Unfortunately for CT, the damage done by ill-conceived tax hikes to pay for unconstrained government spending is far greater than the loss of revenue in any one year. Last year GE moved its headquarters out of the state, this year Aetna will follow suit. No large companies are moving into CT, given its draconian taxes and blatant anti-business bias.

Did businesses flee Kansas because of their tax cuts? The CT economy is actually contracting, because so many more people are moving out than are moving in. Those moving in tend to not be as prosperous as those leaving.

As bad as you may think Kansas to be, its prospects are certainly brighter than Connecticut's.

Travis RechJun 13, 2017

Hasn't the problem for CT always been "its where rich people live, but not where they work?" That creates a lot of weird priority incentives for government and citizens alike. I'll defer to your firsthand knowledge of the situation but my mental framework has always been you have citizens (and government) demanding first class services to accommodate the high standard of living of its citizens, but the economic base is transient in the long term. Make the tax burden too onerous and the CT tax base drifts to New Jersey or Long Island or upstate NY, perhaps not overnight but over the course of a generation. I'm not sure I see an easy solution.

Edmund DantesJun 15, 2017

At one time CT had a far more robust manufacturing base. Bridgeport was once a wealthy city, with successful factories. The prosperity of the state was bolstered by the fact that it had no income tax. That's why so many of the rich who worked in New York City chose to live in CT. The southwest corner of the state is still fairly prosperous, with "first class" government services.

That prosperity led to excessive government spending and too-rich contracts for state employees. Then Lowell Weicker campaigned for governor on a platform of not adopting an income tax. Naturally, that the was the first thing he did. That eliminated the attraction of CT for the wealthy who work in New York.

But those wealthy were already here with their families, so the damage to the state was not immediately apparent. But at about that same time, the state government became more and more hostile to businesses, on both the regulatory and taxation front. It didn't happen overnight, but now CT has a reputation as being the worst state for business. There were several cases of national companies shuttering their operations in CT because costs are so high compared to other areas in the US. Even with high labor costs, many CT residents don't feel they are getting ahead because of the high cost of living, so employee morale has been low. Another reason to avoid the state.

Hartford was once the insurance capital of the world. A variety of terrible government policies have destroyed that, hollowing out the city. They are on the verge of bankruptcy, because they also have unsustainable union contracts. Even with a property tax mill rate of 70 Hartford politicians can't raise enough money to run the city.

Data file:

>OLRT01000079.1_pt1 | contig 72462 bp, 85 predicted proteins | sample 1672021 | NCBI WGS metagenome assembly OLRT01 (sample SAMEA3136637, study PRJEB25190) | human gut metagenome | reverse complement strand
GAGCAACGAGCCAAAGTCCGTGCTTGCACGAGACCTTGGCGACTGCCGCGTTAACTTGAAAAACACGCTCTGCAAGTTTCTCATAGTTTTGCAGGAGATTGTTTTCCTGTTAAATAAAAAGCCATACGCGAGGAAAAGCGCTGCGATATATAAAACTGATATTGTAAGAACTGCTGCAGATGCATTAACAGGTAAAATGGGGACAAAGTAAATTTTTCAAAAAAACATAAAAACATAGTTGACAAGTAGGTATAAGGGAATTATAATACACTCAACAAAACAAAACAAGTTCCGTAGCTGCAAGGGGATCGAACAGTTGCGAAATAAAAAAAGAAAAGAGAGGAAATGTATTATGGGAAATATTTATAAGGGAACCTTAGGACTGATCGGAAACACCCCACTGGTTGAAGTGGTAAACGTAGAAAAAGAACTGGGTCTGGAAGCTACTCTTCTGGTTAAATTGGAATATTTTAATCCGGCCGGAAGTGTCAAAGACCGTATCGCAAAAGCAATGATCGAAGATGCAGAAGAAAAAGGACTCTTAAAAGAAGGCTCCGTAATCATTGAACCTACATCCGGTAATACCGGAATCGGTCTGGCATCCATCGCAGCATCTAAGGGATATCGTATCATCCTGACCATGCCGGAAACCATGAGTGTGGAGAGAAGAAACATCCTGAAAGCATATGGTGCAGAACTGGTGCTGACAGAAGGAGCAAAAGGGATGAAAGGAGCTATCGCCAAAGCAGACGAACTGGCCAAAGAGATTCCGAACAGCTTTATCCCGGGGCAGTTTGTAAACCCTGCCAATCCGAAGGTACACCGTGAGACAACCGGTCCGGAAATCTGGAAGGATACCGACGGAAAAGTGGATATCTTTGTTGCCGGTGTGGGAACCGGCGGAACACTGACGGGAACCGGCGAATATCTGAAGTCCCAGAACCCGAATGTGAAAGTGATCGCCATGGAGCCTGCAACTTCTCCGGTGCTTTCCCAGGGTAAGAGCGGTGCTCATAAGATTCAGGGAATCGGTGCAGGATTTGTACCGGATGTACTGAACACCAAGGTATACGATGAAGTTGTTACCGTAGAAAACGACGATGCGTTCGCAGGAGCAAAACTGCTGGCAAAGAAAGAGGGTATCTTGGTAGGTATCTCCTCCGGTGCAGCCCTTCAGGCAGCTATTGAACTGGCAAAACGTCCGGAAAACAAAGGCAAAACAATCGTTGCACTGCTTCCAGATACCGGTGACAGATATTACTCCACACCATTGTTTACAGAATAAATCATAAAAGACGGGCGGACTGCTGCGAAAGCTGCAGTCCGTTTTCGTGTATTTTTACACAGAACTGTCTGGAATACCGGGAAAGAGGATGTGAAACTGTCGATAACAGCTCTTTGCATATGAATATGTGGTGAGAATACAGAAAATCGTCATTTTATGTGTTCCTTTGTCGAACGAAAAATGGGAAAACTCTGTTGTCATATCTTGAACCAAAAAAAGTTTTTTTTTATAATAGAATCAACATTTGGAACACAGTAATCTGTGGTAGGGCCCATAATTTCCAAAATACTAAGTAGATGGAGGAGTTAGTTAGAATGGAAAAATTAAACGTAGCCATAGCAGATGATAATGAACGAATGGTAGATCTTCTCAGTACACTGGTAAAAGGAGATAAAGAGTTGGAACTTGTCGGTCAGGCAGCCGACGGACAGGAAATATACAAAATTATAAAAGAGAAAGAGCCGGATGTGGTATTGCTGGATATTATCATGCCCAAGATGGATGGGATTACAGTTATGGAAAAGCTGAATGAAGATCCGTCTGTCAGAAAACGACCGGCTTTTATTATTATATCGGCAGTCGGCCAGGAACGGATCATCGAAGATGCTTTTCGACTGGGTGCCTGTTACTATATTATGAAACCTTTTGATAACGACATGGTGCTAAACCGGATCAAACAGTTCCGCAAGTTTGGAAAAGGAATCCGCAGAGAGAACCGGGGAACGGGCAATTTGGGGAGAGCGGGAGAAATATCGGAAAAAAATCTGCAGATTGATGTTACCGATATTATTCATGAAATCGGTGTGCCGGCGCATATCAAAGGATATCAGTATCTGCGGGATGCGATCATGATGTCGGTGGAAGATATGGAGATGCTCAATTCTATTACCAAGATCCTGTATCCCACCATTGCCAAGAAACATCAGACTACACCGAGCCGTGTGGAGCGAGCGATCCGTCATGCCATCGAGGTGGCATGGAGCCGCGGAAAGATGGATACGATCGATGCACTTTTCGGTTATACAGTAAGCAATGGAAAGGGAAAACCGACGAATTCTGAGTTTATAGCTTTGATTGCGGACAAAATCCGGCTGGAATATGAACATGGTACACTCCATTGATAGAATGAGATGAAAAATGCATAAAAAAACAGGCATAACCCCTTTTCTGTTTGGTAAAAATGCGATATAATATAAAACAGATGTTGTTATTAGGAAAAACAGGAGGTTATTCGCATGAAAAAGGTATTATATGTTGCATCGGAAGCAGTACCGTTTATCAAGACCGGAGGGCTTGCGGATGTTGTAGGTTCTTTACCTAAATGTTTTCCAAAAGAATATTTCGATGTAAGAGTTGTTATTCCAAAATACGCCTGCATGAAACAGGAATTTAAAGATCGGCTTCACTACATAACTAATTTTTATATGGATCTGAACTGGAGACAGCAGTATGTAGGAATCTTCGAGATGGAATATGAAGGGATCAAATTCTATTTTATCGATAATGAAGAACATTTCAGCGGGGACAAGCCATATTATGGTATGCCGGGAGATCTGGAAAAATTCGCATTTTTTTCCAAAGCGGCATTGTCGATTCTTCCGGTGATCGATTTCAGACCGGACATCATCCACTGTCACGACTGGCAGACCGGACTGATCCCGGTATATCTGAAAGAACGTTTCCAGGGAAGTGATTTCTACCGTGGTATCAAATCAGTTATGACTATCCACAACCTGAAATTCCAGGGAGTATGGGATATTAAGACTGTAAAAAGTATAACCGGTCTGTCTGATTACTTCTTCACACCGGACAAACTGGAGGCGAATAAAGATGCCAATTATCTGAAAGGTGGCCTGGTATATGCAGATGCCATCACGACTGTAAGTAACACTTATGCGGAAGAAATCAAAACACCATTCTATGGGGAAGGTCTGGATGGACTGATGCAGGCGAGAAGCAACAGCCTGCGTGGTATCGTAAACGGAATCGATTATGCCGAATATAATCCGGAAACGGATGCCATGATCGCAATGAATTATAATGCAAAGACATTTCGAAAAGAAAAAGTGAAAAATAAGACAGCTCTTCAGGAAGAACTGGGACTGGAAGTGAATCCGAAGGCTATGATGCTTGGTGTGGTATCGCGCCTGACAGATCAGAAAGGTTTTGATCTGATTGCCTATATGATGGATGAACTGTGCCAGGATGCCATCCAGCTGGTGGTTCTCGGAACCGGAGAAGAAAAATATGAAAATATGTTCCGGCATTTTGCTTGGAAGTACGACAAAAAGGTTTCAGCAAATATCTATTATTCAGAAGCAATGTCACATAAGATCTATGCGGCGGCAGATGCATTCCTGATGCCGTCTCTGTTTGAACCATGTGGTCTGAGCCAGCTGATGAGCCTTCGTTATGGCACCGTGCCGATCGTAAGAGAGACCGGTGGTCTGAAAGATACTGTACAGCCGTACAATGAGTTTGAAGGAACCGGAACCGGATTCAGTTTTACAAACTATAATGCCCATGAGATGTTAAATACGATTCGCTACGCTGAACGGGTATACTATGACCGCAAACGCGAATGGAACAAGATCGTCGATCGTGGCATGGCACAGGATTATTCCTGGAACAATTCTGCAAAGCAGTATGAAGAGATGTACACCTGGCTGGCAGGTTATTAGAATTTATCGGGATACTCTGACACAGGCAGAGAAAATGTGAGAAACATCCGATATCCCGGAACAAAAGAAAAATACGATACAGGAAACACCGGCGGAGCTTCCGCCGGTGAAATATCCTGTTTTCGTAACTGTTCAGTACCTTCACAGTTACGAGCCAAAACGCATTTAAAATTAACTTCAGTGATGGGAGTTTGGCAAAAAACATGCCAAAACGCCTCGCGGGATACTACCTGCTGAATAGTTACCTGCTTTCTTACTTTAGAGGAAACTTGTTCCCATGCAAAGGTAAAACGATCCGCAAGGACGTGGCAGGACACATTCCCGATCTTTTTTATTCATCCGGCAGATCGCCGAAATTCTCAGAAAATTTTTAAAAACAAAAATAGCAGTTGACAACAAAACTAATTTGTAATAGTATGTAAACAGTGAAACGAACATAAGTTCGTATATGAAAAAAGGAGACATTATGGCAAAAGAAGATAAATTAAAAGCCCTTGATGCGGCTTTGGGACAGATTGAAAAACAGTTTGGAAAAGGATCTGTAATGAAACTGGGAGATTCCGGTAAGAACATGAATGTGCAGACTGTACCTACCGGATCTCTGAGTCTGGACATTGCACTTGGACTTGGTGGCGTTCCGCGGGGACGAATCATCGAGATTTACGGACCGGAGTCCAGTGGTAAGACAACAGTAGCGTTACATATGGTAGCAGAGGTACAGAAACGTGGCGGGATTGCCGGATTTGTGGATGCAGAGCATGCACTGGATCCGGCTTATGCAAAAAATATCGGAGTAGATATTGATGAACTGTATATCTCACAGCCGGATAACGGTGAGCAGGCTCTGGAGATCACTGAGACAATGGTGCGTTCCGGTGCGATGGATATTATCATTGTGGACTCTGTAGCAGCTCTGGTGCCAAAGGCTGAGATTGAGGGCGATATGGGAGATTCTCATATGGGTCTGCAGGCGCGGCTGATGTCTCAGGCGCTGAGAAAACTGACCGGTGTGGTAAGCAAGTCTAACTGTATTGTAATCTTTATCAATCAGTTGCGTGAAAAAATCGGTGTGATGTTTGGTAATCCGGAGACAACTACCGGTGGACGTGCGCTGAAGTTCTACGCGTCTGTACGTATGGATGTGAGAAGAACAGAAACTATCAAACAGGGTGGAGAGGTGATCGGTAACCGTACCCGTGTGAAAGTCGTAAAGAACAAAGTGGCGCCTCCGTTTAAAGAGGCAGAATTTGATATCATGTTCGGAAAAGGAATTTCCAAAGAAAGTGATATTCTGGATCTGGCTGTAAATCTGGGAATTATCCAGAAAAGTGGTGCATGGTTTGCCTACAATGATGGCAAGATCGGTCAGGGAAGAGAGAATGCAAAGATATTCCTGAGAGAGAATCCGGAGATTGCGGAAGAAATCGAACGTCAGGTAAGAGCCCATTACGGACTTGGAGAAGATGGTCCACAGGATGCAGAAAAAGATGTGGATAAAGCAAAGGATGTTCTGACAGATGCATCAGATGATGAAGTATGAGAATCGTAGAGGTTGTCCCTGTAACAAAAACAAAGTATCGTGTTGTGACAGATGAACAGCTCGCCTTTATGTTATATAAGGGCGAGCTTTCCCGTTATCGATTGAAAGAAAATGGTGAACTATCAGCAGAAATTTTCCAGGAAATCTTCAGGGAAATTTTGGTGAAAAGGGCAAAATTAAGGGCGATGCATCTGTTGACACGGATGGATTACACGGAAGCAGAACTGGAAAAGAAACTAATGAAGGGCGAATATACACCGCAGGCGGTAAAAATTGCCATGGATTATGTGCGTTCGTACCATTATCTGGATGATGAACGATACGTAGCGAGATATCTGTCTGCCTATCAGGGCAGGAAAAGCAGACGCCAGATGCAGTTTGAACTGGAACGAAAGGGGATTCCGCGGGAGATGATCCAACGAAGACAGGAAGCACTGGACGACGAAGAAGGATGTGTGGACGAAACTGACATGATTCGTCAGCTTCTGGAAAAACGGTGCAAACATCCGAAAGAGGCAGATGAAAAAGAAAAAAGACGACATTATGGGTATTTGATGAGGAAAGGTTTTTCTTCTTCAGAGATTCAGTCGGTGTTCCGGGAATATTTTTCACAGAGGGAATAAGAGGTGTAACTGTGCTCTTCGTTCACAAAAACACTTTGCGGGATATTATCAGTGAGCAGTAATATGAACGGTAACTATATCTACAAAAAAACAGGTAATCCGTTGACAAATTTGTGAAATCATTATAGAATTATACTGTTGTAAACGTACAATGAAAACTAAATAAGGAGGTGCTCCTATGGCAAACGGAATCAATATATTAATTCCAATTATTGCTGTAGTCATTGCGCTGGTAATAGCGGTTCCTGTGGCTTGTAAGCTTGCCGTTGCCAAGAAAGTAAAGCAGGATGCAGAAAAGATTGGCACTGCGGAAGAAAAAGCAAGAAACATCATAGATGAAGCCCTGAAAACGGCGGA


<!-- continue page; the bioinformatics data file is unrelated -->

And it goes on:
The worst part of the situation is that those people with the talent to lead the state out of this morass seem to have already relocated out. The political leadership of both parties is very weak, to be diplomatic. The state is rudderless at the moment, with sporadic attempts at crony capitalism to try to retain a few large employers. Most people understand what needs to be done, no one is willing to do it.

Mike55Jun 16, 2017

CT is in the same position as the rust belt states.* It has several of the old/small New England manufacturing cities that are terribly situated for the 21st century (e.g., Waterford, New Haven, Bridgeport, etc.). And unlike its neighbors, it lacks an economically prosperous megacity to offset the burden.

As Edmund points out, CT's elected officials are widely perceived as having responded poorly to the State's challenges. At best they've failed to do anything to improve the situation, at worst they're hastening the decline.

*New England manufacturing job loss doesn't get much attention because a lot of the jobs remain inside the U.S., and NYC and Boston mitigate the regional economic damage. Unless you are from CT, a story about jobs being relocated from Bridgeport to Huntsville probably isn't going to capture your attention.

Mike55Jun 14, 2017

Fully agree with all of this, great article.

Another lesson from this mess: federal tax theory doesn't translate very well to SALT. In this specific case people like Bill Self likely reinvested (or spent) most of their tax savings outside Kansas. So even if the "great supply-side experiment" had worked flawlessly, it still would have been unaffordable from a Kansas perspective. Too much of the resulting benefit would have been captured by other states.